Let be the past, Let be the future, I shall teach you Dhamma – Mn79
If you let go a little you a will have a little peace; if you let go a lot you will have a lot of peace; if you let go completely you will have complete peace. – Ajahn Chah
“The Past is shadows and dust, the Future is shifting and uncertain, there is only this moment
I wanted to discuss another little meditation technique I’ve come to use myself that has worked quite well in terms of setting my mind right for the meditation ahead. This is actually a creation of my own which I believe is based off of a teaching of Ajahn Brahm that I can’t seem to remember much about. This is about letting go of all the things(past, present, and future) that our monkey mind wants to obsess about constantly so that you can more easily gain concentration in your meditation.
This is a temporary letting go, not a total one. It is suitable for all meditators, and is a very important step in the meditation process. I can tell you from experience that you will not get far in your meditation if you drag the world with you into it, although learning to let go is a gradual process, so don’t fret if it takes time. Let’s go directly to the technique then discuss some aspects of it after.
After you’ve done the normal preliminaries, sitting down, setting up posture, bringing mindfulness to the fore and starting to follow your meditation object, you can tell yourself:
- “Let go of the Past, let be the Past”
- “Let go of the Future, let be the Future”
- “Let go of Responsibilities…”
- “Let go of Work… ”
- “Let go of Family…”
- “Let go of Friends…”
- “Let go of _______”
As always you can make it your own. You can use your own wording and add in anything else that may assail your mind that you’d like to let go of. It’s been my experience that as I go through this list I feel gradually and slowly like a burden is being put down, like atlas putting down the globe. There will be plenty of time after meditation to pick up the world again and carry it on our shoulders, but for now we can practice without the world invading our every waking thought moment. There is a gradual peace that arises and concentration comes easier.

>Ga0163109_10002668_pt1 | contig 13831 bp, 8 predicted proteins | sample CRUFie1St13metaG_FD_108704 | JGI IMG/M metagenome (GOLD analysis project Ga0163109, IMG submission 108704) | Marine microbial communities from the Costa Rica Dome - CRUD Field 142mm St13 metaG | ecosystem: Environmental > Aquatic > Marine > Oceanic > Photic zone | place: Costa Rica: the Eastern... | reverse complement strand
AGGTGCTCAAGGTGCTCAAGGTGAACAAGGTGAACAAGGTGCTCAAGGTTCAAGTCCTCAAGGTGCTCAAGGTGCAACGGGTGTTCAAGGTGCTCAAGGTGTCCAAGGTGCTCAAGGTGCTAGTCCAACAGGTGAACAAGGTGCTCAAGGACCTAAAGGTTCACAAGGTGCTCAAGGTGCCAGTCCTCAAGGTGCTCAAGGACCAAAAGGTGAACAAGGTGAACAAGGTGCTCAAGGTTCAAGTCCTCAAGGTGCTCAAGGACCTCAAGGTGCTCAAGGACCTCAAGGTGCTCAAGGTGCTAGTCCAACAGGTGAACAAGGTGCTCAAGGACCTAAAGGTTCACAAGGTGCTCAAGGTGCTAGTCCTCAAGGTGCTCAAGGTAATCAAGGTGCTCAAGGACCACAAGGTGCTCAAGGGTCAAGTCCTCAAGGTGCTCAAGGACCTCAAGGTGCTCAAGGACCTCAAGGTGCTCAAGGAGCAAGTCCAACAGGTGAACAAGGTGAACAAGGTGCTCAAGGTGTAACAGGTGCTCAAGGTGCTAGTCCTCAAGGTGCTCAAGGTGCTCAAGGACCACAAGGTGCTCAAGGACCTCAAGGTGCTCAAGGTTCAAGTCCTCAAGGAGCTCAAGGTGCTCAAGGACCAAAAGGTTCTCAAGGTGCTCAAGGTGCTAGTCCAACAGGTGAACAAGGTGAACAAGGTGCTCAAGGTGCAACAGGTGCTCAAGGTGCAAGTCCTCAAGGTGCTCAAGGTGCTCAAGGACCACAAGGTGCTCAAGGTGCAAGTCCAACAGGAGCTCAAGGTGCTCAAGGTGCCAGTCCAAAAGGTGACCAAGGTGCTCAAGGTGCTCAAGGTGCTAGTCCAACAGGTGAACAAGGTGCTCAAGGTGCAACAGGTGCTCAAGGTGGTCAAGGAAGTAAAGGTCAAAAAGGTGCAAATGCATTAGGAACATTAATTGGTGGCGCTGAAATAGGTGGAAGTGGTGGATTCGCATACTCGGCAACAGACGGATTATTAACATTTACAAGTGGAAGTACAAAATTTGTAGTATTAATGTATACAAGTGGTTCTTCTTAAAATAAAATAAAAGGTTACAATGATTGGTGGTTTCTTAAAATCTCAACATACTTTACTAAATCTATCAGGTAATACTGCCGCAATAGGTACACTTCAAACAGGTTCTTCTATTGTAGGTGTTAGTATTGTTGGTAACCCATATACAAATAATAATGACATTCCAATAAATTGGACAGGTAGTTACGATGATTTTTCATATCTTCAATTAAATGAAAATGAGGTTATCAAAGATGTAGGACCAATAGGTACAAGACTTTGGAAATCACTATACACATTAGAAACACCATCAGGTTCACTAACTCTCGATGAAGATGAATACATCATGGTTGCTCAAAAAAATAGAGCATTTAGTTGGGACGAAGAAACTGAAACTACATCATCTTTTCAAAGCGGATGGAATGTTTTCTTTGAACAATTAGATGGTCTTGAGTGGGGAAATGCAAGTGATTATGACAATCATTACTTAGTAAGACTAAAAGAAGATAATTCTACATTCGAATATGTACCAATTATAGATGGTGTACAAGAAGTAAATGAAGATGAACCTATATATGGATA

You may actually find this exercise to be anxiety and fear producing, this is a natural reaction to thinking about letting go of what and whom we are attached to. You can remind yourself that this is a temporary letting go, like taking a vacation. If that doesn’t work however and you have the strength to stay with it(if not that’s ok, I didn’t at first), then you have the perfect opportunity to practice mindfulness through the four frames of reference. You will then be looking deeply at what anxiety and fear does to your mind and body. You should attempt to observe objectively, like someone would sit down and watch a t.v, a total observer who has no direct interaction with what they are observing. This also is a skill that develops as you practice it, so don’t lose heart if it is hard.
“There is the case where a monk remains focused on the body in & of itself — ardent, alert, & mindful — putting aside greed & distress with reference to the world. He remains focused on feelings… mind… mind-objects in & of themselves — ardent, alert, & mindful — putting aside greed & distress with reference to the world._
Observe what the thoughts of letting go do to your mind state(emotional state) and to mind-objects(thoughts) themselves. Observe the base feeling of the state, and what it does to your body, including your breath. This is valuable direct personal experience that will be of great benefit to the practice. This will also tend to calm you down and lead to concentration and you can move forward with observing your meditation object from there.
So that is yet another simple technique that I’ve found benefit in. It’s been my experience as a meditator that over the years you create many such techniques as you work with your practice. Some stay with you , some you grow out of, some you forget, even as you create new ones. I share this one in hopes that it may be of some benefit to others.
“Let not a person revive the past Or on the future build his hopes; For the past has been left behind And the future has not been reached. Instead with insight let him see Each presently arisen state; Let him know that and be sure of it, Invincibly, unshakably.
Today the effort must be made; Tomorrow Death may come. who knows? No bargain with Mortality Can keep him and his hordes away, But one who dwells thus ardently, Relentlessly, by day, by night – It is he, the Peaceful Sage has said, Who has had a single excellent night. – MN 131